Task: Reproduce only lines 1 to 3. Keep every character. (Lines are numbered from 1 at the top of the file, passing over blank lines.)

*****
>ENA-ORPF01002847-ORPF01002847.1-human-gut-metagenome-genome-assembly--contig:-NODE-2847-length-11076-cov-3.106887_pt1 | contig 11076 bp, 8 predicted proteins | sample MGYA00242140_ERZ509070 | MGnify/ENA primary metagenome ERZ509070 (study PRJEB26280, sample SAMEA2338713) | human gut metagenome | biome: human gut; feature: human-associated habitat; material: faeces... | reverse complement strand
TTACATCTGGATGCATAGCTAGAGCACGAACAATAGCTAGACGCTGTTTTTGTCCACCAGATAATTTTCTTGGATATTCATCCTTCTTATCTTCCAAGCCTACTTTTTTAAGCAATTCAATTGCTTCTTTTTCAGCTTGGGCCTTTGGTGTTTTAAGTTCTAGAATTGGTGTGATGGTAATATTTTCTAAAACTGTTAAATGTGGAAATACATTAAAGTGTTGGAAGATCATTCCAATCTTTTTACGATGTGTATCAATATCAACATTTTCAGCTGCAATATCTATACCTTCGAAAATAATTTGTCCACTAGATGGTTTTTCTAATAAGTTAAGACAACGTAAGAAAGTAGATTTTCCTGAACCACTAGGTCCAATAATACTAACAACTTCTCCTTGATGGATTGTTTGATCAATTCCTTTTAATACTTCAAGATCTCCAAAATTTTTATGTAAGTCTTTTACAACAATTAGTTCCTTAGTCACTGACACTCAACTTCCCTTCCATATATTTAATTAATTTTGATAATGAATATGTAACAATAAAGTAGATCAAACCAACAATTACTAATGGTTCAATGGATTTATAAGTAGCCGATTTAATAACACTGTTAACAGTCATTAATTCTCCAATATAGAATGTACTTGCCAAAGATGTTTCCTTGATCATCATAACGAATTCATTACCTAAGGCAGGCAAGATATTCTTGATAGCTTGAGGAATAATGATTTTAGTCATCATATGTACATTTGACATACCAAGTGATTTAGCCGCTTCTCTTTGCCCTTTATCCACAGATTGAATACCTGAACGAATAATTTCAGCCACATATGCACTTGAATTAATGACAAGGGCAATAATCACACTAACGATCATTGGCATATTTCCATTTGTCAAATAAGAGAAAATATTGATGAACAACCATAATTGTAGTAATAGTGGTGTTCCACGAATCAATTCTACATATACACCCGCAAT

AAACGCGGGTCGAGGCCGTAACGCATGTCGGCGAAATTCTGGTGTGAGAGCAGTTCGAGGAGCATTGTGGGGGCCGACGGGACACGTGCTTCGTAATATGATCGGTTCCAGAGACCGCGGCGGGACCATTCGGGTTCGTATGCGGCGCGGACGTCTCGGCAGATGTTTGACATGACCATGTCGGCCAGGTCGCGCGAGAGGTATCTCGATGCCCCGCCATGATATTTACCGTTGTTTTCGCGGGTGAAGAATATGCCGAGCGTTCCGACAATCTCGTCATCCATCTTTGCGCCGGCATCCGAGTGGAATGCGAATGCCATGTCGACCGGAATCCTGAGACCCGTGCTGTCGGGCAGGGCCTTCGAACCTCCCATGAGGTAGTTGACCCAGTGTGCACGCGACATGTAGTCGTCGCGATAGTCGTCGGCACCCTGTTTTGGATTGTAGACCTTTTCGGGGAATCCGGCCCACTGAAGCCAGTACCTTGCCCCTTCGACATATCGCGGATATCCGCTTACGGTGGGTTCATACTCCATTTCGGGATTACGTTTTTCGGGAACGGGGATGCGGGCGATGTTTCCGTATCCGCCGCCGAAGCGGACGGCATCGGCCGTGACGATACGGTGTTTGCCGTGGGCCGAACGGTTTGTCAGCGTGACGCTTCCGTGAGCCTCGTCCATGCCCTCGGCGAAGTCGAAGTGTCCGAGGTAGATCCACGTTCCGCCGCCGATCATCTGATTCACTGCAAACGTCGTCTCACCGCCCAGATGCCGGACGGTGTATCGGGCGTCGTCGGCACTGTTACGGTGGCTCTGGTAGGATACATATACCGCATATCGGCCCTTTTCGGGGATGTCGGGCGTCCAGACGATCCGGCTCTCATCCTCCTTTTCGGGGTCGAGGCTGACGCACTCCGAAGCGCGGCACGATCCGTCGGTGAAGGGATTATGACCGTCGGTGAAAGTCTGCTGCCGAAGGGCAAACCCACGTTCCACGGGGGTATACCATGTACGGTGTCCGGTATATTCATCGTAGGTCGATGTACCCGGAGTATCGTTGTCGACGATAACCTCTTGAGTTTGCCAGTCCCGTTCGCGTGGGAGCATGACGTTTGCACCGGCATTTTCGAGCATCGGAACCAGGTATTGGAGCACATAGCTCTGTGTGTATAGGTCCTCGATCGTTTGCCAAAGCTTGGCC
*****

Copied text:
>ENA-ORPF01002847-ORPF01002847.1-human-gut-metagenome-genome-assembly--contig:-NODE-2847-length-11076-cov-3.106887_pt1 | contig 11076 bp, 8 predicted proteins | sample MGYA00242140_ERZ509070 | MGnify/ENA primary metagenome ERZ509070 (study PRJEB26280, sample SAMEA2338713) | human gut metagenome | biome: human gut; feature: human-associated habitat; material: faeces... | reverse complement strand
TTACATCTGGATGCATAGCTAGAGCACGAACAATAGCTAGACGCTGTTTTTGTCCACCAGATAATTTTCTTGGATATTCATCCTTCTTATCTTCCAAGCCTACTTTTTTAAGCAATTCAATTGCTTCTTTTTCAGCTTGGGCCTTTGGTGTTTTAAGTTCTAGAATTGGTGTGATGGTAATATTTTCTAAAACTGTTAAATGTGGAAATACATTAAAGTGTTGGAAGATCATTCCAATCTTTTTACGATGTGTATCAATATCAACATTTTCAGCTGCAATATCTATACCTTCGAAAATAATTTGTCCACTAGATGGTTTTTCTAATAAGTTAAGACAACGTAAGAAAGTAGATTTTCCTGAACCACTAGGTCCAATAATACTAACAACTTCTCCTTGATGGATTGTTTGATCAATTCCTTTTAATACTTCAAGATCTCCAAAATTTTTATGTAAGTCTTTTACAACAATTAGTTCCTTAGTCACTGACACTCAACTTCCCTTCCATATATTTAATTAATTTTGATAATGAATATGTAACAATAAAGTAGATCAAACCAACAATTACTAATGGTTCAATGGATTTATAAGTAGCCGATTTAATAACACTGTTAACAGTCATTAATTCTCCAATATAGAATGTACTTGCCAAAGATGTTTCCTTGATCATCATAACGAATTCATTACCTAAGGCAGGCAAGATATTCTTGATAGCTTGAGGAATAATGATTTTAGTCATCATATGTACATTTGACATACCAAGTGATTTAGCCGCTTCTCTTTGCCCTTTATCCACAGATTGAATACCTGAACGAATAATTTCAGCCACATATGCACTTGAATTAATGACAAGGGCAATAATCACACTAACGATCATTGGCATATTTCCATTTGTCAAATAAGAGAAAATATTGATGAACAACCATAATTGTAGTAATAGTGGTGTTCCACGAATCAATTCTACATATACACCCGCAAT

AAACGCGGGTCGAGGCCGTAACGCATGTCGGCGAAATTCTGGTGTGAGAGCAGTTCGAGGAGCATTGTGGGGGCCGACGGGACACGTGCTTCGTAATATGATCGGTTCCAGAGACCGCGGCGGGACCATTCGGGTTCGTATGCGGCGCGGACGTCTCGGCAGATGTTTGACATGACCATGTCGGCCAGGTCGCGCGAGAGGTATCTCGATGCCCCGCCATGATATTTACCGTTGTTTTCGCGGGTGAAGAATATGCCGAGCGTTCCGACAATCTCGTCATCCATCTTTGCGCCGGCATCCGAGTGGAATGCGAATGCCATGTCGACCGGAATCCTGAGACCCGTGCTGTCGGGCAGGGCCTTCGAACCTCCCATGAGGTAGTTGACCCAGTGTGCACGCGACATGTAGTCGTCGCGATAGTCGTCGGCACCCTGTTTTGGATTGTAGACCTTTTCGGGGAATCCGGCCCACTGAAGCCAGTACCTTGCCCCTTCGACATATCGCGGATATCCGCTTACGGTGGGTTCATACTCCATTTCGGGATTACGTTTTTCGGGAACGGGGATGCGGGCGATGTTTCCGTATCCGCCGCCGAAGCGGACGGCATCGGCCGTGACGATACGGTGTTTGCCGTGGGCCGAACGGTTTGTCAGCGTGACGCTTCCGTGAGCCTCGTCCATGCCCTCGGCGAAGTCGAAGTGTCCGAGGTAGATCCACGTTCCGCCGCCGATCATCTGATTCACTGCAAACGTCGTCTCACCGCCCAGATGCCGGACGGTGTATCGGGCGTCGTCGGCACTGTTACGGTGGCTCTGGTAGGATACATATACCGCATATCGGCCCTTTTCGGGGATGTCGGGCGTCCAGACGATCCGGCTCTCATCCTCCTTTTCGGGGTCGAGGCTGACGCACTCCGAAGCGCGGCACGATCCGTCGGTGAAGGGATTATGACCGTCGGTGAAAGTCTGCTGCCGAAGGGCAAACCCACGTTCCACGGGGGTATACCATGTACGGTGTCCGGTATATTCATCGTAGGTCGATGTACCCGGAGTATCGTTGTCGACGATAACCTCTTGAGTTTGCCAGTCCCGTTCGCGTGGGAGCATGACGTTTGCACCGGCATTTTCGAGCATCGGAACCAGGTATTGGAGCACATAGCTCTGTGTGTATAGGTCCTCGATCGTTTGCCAAAGCTTGGCC